The antenna package 100 can be fabricated using various types of materials and fabrication techniques. For instance, in one embodiment of the invention, the package cover 120 can be fabricated as follows. The planar lid 121 and sidewalls 122 can be fabricated from separate substrates that are bonded to each other. For example, the planar lid 121 can be fabricated from a first substrate having a metallization layer on one or both sides. The first substrate can be, for example, an organic buildup substrate, a printed circuit board laminate, a ceramic substrate, or some other type of substrate that is suitable for the given application. In one embodiment, the planar lid 121 is formed with a thickness in a range of about 0.4 mm to about 2.0 mm. The metallization layer on one side of the first substrate is then patterned to form the array of planar antenna elements 124.

A second substrate is then attached to the surface of the first substrate on which the array of planar antenna elements 124 are formed. The second substrate can be formed of the same material as the first substrate. A milling process is then performed to mill away the central inner portion of the second substrate and expose the array of planar antenna elements 124 on the surface of the first substrate (e.g., the surface 121-1 of the planar lid 121), while leaving an outer peripheral portion of the second substrate bonded to the first substrate, thereby forming the sidewalls 122 and inner cavity region of the package cover 120. Thereafter, an array of solder balls (e.g., solder balls 123 as shown in FIGS. 1A and 1B) are formed on bottom surface of the sidewalls 122.

In one embodiment of the invention, the package cover 120 shown in FIGS. 1A and 1B can be bonded to the package carrier 110 using a solder reflow process. With this process, the package cover 120 is placed on top of the package carrier 110 with the array of solder balls 123 aligned to, and in contact with, corresponding ones of the bonding pads 113 on the first side 110-1 of the package carrier 110. A solder reflow process is then performed to melt the solder balls 123 and, thus, bond the package cover 120 to the package carrier 110. In this bonding process, self-alignment of the solder balls 123 of the package cover 120 to the bonding pads 113 on the package carrier 110 ensures alignment of the patch antenna elements 124-1, 124-2, 124-3, and 124-4 with the respective slots/apertures 112-1, 112-2, 112-3, and 112-4 of the ground plane 112.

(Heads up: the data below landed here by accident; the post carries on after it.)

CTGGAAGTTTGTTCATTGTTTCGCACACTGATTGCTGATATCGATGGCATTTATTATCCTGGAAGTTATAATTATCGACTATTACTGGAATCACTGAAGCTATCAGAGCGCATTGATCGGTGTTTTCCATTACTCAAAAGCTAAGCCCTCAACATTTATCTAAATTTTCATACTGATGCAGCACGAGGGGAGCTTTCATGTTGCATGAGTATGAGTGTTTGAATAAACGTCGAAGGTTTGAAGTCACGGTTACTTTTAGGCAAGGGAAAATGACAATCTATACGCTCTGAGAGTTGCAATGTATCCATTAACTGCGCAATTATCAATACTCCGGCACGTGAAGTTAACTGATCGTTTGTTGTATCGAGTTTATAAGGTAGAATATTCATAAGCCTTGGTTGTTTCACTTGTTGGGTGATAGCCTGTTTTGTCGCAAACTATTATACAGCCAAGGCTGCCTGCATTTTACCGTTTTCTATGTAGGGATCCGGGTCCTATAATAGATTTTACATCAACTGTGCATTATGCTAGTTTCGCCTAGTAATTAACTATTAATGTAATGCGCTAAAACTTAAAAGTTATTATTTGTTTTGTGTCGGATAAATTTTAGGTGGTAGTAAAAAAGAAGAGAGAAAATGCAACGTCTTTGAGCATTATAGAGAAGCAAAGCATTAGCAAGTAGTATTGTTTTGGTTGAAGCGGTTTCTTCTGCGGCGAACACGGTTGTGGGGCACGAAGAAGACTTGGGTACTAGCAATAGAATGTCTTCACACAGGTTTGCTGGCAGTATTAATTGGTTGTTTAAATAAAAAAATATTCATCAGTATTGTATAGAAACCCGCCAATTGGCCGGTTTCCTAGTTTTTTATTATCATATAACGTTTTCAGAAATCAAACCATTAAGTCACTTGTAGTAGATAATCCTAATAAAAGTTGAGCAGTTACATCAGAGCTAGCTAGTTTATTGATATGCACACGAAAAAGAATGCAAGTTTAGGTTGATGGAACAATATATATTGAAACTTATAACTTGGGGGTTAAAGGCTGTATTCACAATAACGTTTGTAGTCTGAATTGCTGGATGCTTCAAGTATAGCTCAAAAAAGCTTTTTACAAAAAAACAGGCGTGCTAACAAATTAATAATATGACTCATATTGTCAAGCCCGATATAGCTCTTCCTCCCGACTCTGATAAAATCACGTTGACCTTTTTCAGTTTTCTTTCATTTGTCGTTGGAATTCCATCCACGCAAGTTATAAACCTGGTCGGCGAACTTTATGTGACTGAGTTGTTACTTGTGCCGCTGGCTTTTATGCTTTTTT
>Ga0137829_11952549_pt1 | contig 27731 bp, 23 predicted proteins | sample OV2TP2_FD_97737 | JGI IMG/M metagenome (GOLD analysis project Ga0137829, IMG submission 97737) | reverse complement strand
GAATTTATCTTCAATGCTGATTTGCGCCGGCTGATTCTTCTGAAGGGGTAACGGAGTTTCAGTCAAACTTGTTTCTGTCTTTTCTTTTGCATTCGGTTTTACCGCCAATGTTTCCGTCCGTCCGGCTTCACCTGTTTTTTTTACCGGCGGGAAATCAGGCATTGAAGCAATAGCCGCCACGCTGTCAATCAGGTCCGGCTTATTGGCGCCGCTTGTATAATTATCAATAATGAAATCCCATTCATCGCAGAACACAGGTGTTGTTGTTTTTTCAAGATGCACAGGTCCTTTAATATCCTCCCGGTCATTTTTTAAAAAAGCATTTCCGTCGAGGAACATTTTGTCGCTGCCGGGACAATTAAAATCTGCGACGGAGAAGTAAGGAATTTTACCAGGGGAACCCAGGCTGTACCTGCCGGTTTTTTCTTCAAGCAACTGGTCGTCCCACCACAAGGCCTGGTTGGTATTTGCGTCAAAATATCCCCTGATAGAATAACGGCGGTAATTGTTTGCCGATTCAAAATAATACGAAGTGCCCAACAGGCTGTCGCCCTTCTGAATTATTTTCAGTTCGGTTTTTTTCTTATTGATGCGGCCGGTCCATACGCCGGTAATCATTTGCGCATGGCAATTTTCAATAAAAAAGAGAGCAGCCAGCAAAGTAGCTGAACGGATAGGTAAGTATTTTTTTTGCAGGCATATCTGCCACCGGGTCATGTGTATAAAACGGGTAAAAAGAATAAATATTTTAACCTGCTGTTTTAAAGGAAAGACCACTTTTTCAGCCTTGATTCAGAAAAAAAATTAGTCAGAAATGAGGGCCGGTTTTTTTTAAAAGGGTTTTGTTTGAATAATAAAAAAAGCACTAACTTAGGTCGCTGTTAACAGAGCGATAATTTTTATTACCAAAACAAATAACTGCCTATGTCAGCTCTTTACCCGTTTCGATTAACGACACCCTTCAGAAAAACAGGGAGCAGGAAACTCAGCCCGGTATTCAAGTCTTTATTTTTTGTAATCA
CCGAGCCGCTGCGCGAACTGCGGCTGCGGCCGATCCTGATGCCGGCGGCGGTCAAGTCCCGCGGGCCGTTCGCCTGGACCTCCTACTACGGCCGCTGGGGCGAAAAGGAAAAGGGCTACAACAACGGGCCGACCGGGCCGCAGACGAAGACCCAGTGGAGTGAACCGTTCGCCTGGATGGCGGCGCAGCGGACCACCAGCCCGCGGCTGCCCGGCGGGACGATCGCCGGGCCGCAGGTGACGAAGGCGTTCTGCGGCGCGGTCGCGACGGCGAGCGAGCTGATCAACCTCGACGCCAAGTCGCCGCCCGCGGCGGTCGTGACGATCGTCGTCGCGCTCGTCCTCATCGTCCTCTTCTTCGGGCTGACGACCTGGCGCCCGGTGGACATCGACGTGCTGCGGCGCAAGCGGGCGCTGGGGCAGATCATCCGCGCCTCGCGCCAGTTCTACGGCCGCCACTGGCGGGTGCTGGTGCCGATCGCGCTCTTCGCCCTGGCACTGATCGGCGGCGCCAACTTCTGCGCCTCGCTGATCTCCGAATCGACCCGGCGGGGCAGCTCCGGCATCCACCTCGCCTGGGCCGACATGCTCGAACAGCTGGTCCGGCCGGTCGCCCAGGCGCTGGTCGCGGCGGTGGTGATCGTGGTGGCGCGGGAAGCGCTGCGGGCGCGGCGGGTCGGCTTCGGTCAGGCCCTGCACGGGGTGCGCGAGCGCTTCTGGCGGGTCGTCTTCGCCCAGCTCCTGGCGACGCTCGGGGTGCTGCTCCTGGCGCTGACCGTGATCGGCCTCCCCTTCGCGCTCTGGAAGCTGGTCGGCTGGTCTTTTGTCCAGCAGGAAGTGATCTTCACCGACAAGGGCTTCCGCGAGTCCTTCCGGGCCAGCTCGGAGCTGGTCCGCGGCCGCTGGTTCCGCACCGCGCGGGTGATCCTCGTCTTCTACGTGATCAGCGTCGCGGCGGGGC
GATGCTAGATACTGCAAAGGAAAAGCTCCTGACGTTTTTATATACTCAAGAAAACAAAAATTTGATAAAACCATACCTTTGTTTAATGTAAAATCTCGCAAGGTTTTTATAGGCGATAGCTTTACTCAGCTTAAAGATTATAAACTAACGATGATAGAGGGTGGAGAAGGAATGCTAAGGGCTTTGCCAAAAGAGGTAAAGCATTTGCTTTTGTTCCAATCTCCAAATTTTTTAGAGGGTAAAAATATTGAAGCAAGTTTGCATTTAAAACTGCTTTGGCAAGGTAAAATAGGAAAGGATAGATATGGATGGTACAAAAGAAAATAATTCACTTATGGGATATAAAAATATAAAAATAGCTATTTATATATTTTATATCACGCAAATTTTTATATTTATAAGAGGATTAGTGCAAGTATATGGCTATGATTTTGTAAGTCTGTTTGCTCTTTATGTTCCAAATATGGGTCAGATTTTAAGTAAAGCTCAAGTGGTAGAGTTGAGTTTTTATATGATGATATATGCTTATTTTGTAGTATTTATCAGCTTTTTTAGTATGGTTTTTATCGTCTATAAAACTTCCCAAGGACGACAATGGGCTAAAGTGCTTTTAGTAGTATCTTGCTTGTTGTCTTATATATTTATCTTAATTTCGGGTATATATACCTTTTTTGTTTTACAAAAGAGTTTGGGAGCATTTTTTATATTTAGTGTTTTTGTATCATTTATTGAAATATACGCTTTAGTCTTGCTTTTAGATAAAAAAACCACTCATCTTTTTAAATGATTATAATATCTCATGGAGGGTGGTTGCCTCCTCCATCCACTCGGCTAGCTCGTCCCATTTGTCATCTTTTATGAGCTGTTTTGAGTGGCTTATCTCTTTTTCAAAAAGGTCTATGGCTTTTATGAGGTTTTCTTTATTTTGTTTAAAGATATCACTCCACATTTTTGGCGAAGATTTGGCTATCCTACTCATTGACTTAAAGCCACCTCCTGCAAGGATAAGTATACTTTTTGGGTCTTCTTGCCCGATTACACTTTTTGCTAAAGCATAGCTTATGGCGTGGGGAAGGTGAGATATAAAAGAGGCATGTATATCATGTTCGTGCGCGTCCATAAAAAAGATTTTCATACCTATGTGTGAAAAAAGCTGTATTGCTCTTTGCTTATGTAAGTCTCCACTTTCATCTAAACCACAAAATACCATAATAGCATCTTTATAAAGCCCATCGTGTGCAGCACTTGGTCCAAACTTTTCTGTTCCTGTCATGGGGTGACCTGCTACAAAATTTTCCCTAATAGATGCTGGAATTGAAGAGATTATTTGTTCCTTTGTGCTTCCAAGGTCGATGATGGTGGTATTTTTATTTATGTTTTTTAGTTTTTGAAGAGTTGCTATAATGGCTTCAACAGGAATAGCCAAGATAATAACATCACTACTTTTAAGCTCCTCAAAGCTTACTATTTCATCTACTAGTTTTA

In another embodiment of the invention, the package cover 120 can be bonded to the package carrier 110 using an epoxy adhesive or some other adhesive material. In particular, with an epoxy adhesion process, the solder balls 123 and bonding pads 133 of FIG. 1A are not utilized. Instead, the bottom surfaces of the sidewalls 122 are bonded to the first side 110-1 of the package carrier 110 using an epoxy adhesive, for example. For epoxy adhesion, the package cover 120 is attached to the package carrier 110 using fiducial marks or through-via holes for mechanical alignment.